SANTA FE, THE TOWN
Santa Fe was the hub that I used for years during the shoulder seasons during my professional cooking days. Working my gigs in Alaska during the summer and ski resorts in the fall and winter seasons. It enabled me to learn Southwestern cuisine from this most enigmatic and eclectic New Mexican hilltop town. In addition, I’ve always found Santa Fe to be very friendly and accommodating to outsiders and tourists. This friendliness was even more during the Santa Fe Wine and Chile Fiesta.
The town was eager to show the best is offered to the gastronomic and oenophilic public. Arriving early in the week allowed me to settle in and visit some of my old haunts to get in the proper mood for the four-day extravaganza. Since parking is at a premium in Santa Fe, I chose a location that would allow me to walk to all of the instructional and tasting venues. This blog post is significant because the festival itself was huge!
We stayed at the Hotel St. Francis in the heart of Historic Downtown. This turned out to be a capital idea since it allowed me to be within a few blocks of the wine classes and chef demonstrations. It also allowed me to visit some of the great shops and local drinking and eating establishments that Santa Fe is most famous for. The hotel itself offers free WiFi and is pet friendly but doesn’t have the excess perks other hotels might so check the website if you are thinking of staying here. The parking lot was small, but the hotel validated the pay lot across the street.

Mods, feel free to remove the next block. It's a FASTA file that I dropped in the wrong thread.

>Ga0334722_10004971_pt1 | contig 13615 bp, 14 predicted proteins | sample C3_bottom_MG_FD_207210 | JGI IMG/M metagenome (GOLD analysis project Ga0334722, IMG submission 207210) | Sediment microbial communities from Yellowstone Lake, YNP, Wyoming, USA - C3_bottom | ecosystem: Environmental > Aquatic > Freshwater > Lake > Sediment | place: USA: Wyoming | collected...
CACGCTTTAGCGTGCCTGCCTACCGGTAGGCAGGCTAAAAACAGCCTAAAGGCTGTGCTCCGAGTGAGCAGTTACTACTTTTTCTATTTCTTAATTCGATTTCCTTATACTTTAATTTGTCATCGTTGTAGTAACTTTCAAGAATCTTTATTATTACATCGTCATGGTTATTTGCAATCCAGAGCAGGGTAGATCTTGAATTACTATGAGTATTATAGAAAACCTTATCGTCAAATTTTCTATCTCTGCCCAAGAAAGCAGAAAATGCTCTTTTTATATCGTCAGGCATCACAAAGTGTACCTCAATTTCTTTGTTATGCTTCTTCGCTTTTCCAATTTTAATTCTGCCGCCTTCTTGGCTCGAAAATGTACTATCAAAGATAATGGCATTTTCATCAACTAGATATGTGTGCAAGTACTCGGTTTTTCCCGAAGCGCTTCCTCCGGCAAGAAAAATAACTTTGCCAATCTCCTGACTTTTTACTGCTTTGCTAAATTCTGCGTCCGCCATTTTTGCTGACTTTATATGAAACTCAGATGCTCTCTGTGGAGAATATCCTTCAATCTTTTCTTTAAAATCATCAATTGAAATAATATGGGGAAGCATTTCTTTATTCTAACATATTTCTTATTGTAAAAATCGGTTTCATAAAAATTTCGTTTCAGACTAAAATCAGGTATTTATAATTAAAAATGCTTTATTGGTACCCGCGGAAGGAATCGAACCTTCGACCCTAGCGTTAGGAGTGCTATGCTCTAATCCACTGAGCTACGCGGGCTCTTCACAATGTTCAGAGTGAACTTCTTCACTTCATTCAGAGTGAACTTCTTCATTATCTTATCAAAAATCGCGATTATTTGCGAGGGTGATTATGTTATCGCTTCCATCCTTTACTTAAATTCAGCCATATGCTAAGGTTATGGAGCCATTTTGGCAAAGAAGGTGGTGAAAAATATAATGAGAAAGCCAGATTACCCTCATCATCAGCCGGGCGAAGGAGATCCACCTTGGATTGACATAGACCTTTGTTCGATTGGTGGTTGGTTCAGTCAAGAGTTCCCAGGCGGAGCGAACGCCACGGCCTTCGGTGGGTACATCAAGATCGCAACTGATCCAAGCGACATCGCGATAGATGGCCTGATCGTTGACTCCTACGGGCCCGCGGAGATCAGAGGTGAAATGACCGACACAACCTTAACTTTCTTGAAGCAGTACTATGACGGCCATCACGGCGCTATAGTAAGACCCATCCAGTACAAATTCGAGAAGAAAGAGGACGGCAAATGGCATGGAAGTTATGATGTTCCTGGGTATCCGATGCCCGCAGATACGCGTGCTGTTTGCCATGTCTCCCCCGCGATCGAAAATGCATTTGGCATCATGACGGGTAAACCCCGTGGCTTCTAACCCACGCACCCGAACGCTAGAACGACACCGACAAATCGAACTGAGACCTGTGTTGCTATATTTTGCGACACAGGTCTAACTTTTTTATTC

Some of my old haunts include:
This is a complete list of great places to eat, drink, or both in Santa Fe. There are dozens of other worthy sites in and around town. Santa Fe is a culinary destination for some, but it’s not the only thing in town. The shopping, art, and antique market scenes are just as compelling, and I always mix them all in every time I’m in town. In addition, there is plenty of hiking, mountain biking, vineyard tours, and other outdoor activities here to boot. Santa Fe nearly has it all.
Most wine seminars and food tastings are located in or around the downtown area during the Wine and Chile Fiesta week. Many are at the Santa Fe Community Convention Center, which offers quite a few rooms for the winemakers to give tastings and lectures about their respective vintages.
Among the wine seminars were Grgich Hills, Tablas Creek Esprit (California), De Beaucastel Vertical, Selbach-Oster (Germany), Gobelsburg and Nikolhof (Austria), Donnhoff, Louis Jadot, Henri Boillot, Volnay, Domaine Paul Pernot Chassagne Montrachet (France), and Fontanafredda Barolo Vertical (Italy) to mention just a few.
Celebrity Chefs included Rick Bayless of Topolobampo in Chicago and PBS fame Mexico-One Plate at a Time, Stephan Pyles, Flora Street Cafe, Dallas (Father of Modern Texas Cuisine), Martin Rios, Restaurant Martin, Santa Fe (Best Chef in the Southwest 2016 & 2017) and a much-anticipated mole demonstration from Chef Fernando Olea, Sazon, Santa Fe given at the Santa Fe Cooking School.
HOG ISLAND OYSTER AND CHAMPAGNE FEST